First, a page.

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Old 12-28-2019, 05:09 PM   #101
momaka
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Default Re: How to Recondition (Reform) Electrolytic Capacitors and Why

^ The MOSFETs won't get damaged, but depending on the motherboard, other things might. Case in point, some older AMD and Intel boards from the early and mid-2000's used the CPU V_core also for the chipset (example: Intel Pentium 4 Northwood motherboards with i845 chipset). So in those cases, you'd be feeding a high voltage into some chip that shouldn't be.

With most PSUs, though, I think it should be possible to feed voltage on the output rails to reform the caps. Sometimes I back-feed 12V in my ATX PSUs to run tests on the fan controller circuit.
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Old 03-14-2020, 04:02 AM   #102
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Default Re: How to Recondition (Reform) Electrolytic Capacitors and Why

Hi all, I wrote here as I think it's better than open a new topic. My apologies if it isn't so...
I have to restore a very old guitar amp, trying to get it as close as possible to the original. The circuit is very simple and used only one triple electrolytic cap branded "Planet" model CTC-306 (from the '50 or so, I suppose) wich in a past repair was excluded from the circuit and replaced with three new capacitors. The amp works fine.
I tested the cap with an analog oscilloscope component tester and all thre sections show a very high ESR, even if the capacitance seem to be ok. I didn't put voltage on and think it had no voltage for more than 20yrs or possibly more...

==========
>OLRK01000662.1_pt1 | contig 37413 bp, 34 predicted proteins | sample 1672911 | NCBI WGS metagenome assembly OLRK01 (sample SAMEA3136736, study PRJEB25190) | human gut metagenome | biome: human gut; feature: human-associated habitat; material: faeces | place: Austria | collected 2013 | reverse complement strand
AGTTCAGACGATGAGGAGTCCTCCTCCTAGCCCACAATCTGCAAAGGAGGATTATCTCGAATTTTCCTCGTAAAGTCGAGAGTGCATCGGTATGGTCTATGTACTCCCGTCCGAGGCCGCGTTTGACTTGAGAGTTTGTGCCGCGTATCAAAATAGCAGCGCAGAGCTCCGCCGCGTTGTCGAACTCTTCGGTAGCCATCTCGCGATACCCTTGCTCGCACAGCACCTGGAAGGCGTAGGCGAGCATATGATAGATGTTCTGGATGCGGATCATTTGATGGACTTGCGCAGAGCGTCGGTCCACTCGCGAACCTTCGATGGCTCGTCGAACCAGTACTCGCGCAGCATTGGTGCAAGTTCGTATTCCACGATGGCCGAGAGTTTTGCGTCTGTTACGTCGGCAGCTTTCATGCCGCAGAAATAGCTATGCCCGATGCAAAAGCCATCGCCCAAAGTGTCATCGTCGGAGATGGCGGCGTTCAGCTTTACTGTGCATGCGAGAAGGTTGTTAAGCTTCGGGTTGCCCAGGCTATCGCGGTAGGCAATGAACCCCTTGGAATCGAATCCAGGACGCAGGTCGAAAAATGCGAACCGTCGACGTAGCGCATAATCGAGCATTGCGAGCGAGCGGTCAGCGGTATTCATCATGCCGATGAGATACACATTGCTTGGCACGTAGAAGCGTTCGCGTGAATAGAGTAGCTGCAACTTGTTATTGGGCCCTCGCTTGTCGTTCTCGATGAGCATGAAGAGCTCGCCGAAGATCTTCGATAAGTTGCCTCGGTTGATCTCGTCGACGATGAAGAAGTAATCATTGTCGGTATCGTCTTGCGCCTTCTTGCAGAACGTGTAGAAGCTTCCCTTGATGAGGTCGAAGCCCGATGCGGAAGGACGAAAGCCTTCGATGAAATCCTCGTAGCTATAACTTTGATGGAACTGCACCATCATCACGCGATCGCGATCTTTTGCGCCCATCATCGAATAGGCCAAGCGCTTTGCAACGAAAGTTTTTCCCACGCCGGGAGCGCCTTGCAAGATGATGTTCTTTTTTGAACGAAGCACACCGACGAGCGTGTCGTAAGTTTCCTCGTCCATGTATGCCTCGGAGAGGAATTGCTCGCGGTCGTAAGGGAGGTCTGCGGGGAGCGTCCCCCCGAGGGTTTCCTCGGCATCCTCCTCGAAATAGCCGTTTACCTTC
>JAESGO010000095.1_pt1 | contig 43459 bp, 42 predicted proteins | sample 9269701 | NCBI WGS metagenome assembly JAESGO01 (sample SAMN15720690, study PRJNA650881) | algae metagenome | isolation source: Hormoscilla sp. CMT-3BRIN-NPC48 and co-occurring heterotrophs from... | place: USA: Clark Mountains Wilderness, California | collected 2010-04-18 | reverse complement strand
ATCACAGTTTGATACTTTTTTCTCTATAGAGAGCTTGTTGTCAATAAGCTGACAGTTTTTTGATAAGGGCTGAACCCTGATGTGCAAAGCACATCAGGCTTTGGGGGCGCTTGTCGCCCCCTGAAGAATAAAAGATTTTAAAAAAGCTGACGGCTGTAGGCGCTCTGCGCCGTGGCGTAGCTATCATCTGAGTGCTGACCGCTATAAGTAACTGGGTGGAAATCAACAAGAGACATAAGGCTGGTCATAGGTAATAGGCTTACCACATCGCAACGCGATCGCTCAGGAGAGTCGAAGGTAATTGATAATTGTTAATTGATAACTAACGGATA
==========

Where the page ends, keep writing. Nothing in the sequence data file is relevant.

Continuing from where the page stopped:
The cap housing is made of paper, and I think that the hig ESR is due to dried out elecrolyte... If this was the case, I'm afraid the cap regeneration would fail...
Now, the big question: is there some way to regenerate the electrolyte (wich would be some sort of wet compound)?
I will try regeneration, anyway... I've seen that in case of unrecoverable cap one solution to keep it "original" is to pull out everithing and hide new caps inside, but would do as last chance...
Any other idea?
Thaks in advance.
Greetings from Italy
Giampietro
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Old 03-19-2020, 06:16 PM   #103
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Default Re: How to Recondition (Reform) Electrolytic Capacitors and Why

Quote:
Originally Posted by giampi View Post
I tested the cap with an analog oscilloscope component tester and all thre sections show a very high ESR, even if the capacitance seem to be ok. I didn't put voltage on and think it had no voltage for more than 20yrs or possibly more...
The cap housing is made of paper, and I think that the hig ESR is due to dried out elecrolyte... If this was the case, I'm afraid the cap regeneration would fail...
Now, the big question: is there some way to regenerate the electrolyte (wich would be some sort of wet compound)?
Unfortunately, no.
I'm not very knowledgeable on old gear and caps, but from what I've read, old paper caps like that have a finite shelf/useful life, as do all "wet" electrolytic caps. Given their age, they are just due for replacement. There is nothing you can do to regenerate the electrolyte. And with their high ESR, chances are nothing will happen even if you do try to "reform" them with a voltage, because more than likely, they have gone "dry" (i.e. electrolyte evaporated or disintegrated or both.)

Quote:
Originally Posted by giampi View Post